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      • I was never TAUGHT so much as… forced to figure it out, I guess. I always got along better with the teachers than with the other kids… With me it wasn’t the hurting other people’s feelings that was a problem, so much as something coming out wrong and poeple making fun of it. I have a tendency to not think in language (not in pictures either just… amoprhous thoughts), so sometimes things get lost in the translation (even though I do seem to learn foreign languages more easily than I’m told most people do… maybe that’s why?). It’s so much easier in writing. I still have issues with worrying I’m talking too much or too little, or staring, or just that I’m doing something WRONG and maybe the other person thinks I’m annoying or crazy. There’s this sort of paranoia you develop. >.< Or at least that I did. I mean, I think there were some advantages to just sort of… being tossed in the pool without a float, so to speak, but I do think I missed out on some help I may have needed. But I figure if I can recognize it and work on it, I may yet be able to tackle it.

        I have Animals in Translation – saw it at one of the college bookstores when I was still in school and couldn't resist. Have yet to finish it though (my attention span for nonfiction is sadly very short, I need to work on that again). I have a living squeeze-box thanks to the other half being able to give bear-sized bear-hugs.😉 But yes, I do want to seek a career in animal behavior – took human psychology, anthropology… want to take what I learned there, mostly the taking things and analyzing them, into the animal field. Been tagging along at Amy Shojai's blog ever since I stumbled across her and she sent me a few links to help me on the way.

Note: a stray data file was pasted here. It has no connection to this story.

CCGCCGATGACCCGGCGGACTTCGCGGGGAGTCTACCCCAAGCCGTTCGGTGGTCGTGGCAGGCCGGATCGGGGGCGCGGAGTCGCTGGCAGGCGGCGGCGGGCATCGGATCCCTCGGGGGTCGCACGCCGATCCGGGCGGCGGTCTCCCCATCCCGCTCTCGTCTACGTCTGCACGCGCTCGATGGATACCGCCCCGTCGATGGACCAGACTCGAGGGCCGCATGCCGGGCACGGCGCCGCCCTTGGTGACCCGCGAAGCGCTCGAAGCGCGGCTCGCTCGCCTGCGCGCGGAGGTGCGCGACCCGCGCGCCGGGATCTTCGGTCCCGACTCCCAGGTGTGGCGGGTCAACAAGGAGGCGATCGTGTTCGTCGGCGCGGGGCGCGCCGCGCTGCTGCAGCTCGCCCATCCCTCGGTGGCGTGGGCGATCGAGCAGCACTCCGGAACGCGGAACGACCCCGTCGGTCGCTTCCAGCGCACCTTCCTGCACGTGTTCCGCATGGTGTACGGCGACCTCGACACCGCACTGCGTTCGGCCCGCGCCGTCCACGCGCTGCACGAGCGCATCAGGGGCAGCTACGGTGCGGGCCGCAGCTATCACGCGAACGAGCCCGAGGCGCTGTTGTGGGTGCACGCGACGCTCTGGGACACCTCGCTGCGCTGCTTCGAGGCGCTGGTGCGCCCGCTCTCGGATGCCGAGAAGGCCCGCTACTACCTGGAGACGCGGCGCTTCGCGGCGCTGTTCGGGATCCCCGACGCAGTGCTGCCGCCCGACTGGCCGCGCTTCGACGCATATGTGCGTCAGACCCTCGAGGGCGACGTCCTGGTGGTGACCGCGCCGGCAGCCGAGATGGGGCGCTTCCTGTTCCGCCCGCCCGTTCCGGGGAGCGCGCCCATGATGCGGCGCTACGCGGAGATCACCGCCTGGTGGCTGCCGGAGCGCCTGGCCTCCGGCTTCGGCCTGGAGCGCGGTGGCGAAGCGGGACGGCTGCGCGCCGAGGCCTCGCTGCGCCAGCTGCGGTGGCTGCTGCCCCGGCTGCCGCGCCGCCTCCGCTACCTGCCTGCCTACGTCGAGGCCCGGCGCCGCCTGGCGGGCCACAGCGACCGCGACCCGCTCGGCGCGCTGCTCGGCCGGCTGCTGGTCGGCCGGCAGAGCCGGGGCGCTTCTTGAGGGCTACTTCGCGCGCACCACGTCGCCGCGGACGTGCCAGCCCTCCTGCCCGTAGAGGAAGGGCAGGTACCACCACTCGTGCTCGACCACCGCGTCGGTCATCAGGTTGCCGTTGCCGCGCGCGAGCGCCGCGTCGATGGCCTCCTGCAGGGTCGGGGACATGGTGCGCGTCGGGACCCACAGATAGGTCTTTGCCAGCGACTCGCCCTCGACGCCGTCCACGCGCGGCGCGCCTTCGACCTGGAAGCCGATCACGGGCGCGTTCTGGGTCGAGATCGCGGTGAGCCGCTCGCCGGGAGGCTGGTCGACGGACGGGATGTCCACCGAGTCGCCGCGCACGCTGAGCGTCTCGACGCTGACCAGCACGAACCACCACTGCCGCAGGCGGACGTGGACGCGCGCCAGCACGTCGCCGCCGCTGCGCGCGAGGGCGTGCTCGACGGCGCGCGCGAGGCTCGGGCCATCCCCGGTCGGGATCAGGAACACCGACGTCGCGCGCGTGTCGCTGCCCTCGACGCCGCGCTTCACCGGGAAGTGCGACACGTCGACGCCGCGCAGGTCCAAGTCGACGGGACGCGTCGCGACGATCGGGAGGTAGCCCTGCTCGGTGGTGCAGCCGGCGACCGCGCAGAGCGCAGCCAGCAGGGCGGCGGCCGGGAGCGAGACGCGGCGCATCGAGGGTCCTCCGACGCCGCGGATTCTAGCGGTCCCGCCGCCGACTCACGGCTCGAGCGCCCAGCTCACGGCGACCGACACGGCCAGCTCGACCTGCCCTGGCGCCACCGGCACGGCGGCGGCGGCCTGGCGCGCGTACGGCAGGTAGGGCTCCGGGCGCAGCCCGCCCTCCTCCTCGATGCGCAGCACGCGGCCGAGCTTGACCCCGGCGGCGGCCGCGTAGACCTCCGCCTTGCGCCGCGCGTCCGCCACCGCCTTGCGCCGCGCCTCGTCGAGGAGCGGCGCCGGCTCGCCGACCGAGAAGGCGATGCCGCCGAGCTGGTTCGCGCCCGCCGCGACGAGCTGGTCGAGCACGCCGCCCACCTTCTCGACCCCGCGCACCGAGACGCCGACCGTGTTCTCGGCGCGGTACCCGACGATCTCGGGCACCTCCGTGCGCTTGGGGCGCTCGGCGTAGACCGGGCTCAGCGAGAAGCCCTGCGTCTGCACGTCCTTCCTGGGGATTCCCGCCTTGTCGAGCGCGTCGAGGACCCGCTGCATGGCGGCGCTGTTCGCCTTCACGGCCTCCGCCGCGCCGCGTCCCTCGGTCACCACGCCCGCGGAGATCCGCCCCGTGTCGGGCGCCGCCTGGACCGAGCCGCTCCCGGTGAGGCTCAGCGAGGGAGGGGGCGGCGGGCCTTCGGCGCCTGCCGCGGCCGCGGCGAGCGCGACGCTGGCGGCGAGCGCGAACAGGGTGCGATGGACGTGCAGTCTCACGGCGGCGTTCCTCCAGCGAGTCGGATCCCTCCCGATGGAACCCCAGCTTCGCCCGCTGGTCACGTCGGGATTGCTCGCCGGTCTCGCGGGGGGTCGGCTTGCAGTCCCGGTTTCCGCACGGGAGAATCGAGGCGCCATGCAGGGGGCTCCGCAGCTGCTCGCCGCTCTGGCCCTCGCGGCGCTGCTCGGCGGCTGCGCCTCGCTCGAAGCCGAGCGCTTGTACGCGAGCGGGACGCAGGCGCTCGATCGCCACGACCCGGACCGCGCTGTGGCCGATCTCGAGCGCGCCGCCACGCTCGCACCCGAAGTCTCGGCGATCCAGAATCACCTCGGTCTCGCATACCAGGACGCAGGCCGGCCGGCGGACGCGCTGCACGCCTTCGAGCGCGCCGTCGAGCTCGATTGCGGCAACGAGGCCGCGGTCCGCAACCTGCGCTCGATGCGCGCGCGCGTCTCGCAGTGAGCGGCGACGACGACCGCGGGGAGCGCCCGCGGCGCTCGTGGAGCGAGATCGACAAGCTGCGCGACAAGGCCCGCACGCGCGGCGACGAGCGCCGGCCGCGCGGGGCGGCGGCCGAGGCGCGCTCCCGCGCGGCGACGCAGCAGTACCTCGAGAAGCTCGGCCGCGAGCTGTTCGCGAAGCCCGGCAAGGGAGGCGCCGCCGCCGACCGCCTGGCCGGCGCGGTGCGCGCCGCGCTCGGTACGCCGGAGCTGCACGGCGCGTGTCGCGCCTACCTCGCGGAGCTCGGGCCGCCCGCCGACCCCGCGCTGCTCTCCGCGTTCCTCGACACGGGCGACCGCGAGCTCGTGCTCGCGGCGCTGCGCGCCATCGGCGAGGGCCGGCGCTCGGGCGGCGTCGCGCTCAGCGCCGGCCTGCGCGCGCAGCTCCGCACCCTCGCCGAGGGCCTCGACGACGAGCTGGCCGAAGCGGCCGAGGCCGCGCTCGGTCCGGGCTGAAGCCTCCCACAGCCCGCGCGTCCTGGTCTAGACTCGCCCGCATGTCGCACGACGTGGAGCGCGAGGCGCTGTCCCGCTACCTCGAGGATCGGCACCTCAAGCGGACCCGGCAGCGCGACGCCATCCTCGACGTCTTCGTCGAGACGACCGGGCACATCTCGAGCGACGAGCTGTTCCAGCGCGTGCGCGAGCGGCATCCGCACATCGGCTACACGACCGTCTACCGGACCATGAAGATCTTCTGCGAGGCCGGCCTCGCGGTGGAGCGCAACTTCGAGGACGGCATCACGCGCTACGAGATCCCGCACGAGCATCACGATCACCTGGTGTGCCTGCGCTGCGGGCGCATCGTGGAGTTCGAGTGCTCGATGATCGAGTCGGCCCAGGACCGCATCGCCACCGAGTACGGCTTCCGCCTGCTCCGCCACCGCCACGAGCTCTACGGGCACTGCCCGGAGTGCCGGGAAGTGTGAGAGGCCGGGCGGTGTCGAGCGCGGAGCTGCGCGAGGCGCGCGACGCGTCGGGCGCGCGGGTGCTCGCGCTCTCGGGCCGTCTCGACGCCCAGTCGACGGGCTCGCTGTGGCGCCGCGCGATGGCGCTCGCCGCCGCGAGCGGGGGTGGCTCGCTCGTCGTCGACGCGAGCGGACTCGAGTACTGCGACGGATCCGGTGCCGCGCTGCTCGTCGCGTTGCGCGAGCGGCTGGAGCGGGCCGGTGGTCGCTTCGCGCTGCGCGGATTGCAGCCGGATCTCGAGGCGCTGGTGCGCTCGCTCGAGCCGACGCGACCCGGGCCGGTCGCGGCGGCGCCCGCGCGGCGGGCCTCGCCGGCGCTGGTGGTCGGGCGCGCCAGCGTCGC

I live in Ohio – just outside of Columbus. The other half has a friend retired from the psychology field who may have some connections we can tap, we just haven't had time lately.

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  8. Coleen Patrick says:

    Thanks for sharing Jenny! I have 3 nephews with autism, they are sweet and super smart, but my sister definitely has stories much like your “fat” one.
    I agree with you about finding the humor in the everyday. Great post🙂

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    • Jenny Hansen says:

      Wow, your sister is earning points with the angels with THREE autistic kids at home. My heavens. Thanks for popping in to share with us…I’ll bet you’ve got great stories of your own.🙂

      Like

  9. Amber West says:

    When I was teaching in an elementary school, I placed my hand on a second grader’s shoulder as encouragement, and noticed her flinch slightly. One of the other teachers saw it and informed me that the student had some form of autism. I suspect it was Asperger’s, but no one told me much more than that.